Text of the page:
FHA Revokes Controversial Credit Dispute Rule
June 19, 2012
The Federal Housing Administration has decided to rescind a rule that would have made it tougher for borrowers with credit disputes on their records to qualify for an FHA-backed mortgage. The rule had been widely criticized by the lending and real estate industry as shutting out too many potential borrowers from qualifying for a mortgage.
The new rule originally took effect April 1 but then was postponed a week later until July 1 as the FHA further reviewed the policy change.
The guideline would have required borrowers who wanted to qualify for an FHA-insured mortgage to pay off any credit dispute in their history of more than $1,000 or set up a documented payment plan on any unpaid collection accounts.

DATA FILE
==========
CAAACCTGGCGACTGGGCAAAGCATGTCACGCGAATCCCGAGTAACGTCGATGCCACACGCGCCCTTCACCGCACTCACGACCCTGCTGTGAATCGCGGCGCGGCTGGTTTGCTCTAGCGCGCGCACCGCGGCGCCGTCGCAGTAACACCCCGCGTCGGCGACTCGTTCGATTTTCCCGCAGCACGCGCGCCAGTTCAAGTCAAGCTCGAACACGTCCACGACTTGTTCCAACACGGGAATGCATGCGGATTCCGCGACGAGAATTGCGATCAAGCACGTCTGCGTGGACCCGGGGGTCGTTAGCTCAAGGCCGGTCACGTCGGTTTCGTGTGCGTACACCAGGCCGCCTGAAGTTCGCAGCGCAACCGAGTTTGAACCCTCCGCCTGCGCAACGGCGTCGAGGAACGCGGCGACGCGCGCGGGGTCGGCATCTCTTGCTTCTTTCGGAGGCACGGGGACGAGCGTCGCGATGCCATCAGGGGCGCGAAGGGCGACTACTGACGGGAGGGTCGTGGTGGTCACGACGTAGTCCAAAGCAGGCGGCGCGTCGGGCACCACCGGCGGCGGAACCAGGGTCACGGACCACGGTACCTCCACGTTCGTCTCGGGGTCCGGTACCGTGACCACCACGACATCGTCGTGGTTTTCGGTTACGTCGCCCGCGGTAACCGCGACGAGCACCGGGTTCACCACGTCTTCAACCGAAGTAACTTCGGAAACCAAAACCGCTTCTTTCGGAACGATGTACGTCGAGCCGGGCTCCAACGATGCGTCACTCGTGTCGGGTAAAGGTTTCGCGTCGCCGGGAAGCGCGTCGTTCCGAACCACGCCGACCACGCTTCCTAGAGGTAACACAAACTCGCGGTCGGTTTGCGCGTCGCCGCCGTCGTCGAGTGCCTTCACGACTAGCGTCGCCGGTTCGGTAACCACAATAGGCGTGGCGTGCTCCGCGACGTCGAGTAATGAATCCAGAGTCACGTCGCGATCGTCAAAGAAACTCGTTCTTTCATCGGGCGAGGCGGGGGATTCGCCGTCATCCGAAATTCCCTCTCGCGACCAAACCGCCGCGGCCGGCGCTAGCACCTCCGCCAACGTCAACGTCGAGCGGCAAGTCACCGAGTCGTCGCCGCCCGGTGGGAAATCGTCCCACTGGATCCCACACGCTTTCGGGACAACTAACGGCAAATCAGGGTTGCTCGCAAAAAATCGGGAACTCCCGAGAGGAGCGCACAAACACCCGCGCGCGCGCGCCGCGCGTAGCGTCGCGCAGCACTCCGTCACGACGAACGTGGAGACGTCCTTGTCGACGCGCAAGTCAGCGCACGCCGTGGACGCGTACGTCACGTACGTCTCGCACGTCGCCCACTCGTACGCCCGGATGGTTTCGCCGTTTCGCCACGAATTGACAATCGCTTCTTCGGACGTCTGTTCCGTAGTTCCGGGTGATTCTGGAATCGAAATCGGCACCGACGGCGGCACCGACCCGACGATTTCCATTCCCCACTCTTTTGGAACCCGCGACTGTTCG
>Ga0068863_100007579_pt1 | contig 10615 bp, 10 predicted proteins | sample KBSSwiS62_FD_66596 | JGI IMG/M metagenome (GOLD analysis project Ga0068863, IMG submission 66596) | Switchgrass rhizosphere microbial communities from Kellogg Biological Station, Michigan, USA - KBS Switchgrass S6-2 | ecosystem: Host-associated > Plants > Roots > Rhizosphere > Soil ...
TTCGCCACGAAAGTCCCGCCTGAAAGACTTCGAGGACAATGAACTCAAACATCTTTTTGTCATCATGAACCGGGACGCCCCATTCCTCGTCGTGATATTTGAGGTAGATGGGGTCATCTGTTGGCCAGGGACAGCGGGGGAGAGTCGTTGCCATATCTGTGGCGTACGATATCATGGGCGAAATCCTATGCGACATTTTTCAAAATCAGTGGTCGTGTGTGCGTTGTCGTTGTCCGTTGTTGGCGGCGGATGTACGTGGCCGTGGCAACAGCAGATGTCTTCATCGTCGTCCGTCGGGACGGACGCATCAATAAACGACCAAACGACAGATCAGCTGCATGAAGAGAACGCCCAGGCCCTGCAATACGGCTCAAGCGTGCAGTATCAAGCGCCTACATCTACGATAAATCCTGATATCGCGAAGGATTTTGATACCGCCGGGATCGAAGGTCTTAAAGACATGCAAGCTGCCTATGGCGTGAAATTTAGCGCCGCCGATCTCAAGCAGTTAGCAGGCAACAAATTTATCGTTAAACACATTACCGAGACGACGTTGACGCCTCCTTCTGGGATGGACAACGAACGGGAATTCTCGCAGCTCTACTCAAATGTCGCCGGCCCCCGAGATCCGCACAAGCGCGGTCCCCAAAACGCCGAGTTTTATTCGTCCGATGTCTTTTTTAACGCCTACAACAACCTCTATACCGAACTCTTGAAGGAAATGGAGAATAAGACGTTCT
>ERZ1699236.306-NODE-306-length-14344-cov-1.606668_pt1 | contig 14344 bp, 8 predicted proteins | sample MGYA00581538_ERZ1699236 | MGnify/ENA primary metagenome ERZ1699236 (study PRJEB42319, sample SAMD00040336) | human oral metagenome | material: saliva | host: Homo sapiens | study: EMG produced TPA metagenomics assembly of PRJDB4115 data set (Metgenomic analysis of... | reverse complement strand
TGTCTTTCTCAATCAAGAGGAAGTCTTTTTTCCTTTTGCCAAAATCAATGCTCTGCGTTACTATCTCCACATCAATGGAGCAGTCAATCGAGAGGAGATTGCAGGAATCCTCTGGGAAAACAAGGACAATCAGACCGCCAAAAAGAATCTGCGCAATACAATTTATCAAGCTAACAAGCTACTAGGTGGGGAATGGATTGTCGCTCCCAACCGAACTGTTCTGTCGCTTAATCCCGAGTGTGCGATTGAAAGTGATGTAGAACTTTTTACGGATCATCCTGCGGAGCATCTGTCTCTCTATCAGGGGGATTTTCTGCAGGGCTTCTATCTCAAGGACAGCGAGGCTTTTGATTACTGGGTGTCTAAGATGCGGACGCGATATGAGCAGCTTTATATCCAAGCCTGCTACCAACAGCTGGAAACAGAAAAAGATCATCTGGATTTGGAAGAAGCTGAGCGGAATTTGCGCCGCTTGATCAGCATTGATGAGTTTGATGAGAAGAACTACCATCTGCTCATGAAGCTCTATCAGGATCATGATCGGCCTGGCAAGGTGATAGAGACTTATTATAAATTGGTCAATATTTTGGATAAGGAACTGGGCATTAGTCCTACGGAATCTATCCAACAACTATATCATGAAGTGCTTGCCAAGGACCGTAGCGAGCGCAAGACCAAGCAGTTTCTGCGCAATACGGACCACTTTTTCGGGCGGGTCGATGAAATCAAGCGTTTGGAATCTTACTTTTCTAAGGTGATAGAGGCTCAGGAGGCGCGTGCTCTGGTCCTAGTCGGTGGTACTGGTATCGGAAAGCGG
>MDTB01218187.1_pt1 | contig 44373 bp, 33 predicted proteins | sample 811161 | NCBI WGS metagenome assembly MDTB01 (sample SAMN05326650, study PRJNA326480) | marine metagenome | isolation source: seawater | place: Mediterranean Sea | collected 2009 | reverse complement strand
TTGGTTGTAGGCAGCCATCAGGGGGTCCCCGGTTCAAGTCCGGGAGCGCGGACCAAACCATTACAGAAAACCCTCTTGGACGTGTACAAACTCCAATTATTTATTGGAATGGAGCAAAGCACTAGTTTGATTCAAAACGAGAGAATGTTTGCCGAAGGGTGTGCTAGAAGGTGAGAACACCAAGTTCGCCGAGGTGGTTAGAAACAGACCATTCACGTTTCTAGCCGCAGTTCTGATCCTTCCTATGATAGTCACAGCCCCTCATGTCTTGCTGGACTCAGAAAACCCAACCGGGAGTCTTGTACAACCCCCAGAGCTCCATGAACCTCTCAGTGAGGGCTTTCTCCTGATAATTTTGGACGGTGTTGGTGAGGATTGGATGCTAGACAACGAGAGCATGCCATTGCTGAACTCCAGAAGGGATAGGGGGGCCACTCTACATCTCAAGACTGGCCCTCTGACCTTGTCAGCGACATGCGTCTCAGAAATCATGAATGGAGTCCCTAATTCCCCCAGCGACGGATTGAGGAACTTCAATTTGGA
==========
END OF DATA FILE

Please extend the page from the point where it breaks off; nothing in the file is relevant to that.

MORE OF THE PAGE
"FHA killing off the rule is not a surprise when you take into account the resounding objection from the housing finance community and their concern that this would overly constrain credit," Edward Mills, senior vice president at FBR Capital Markets, told HousingWire. "This action shows how it can be incredibly difficult to make choices that move towards protecting the insurance fund over keeping mortgage credit available."
The FHA rule was expected to have the greatest impact on young, first-time borrowers. John Burns Real Estate Consulting found in a recent survey that about a quarter of builders said that the rule had the potential of delaying or losing up to 60 percent of their sales.
"The ripple effects of the FHA credit dispute rule would have had a notable impact on the housing market," Lisa Marquis Jackson, vice president of John Burns Real Estate Consulting, told HousingWire.
Source: “FHA Rescinds $1,000 Credit Dispute Rule,” HousingWire (June 16, 2012)
Updated: August 11, 2020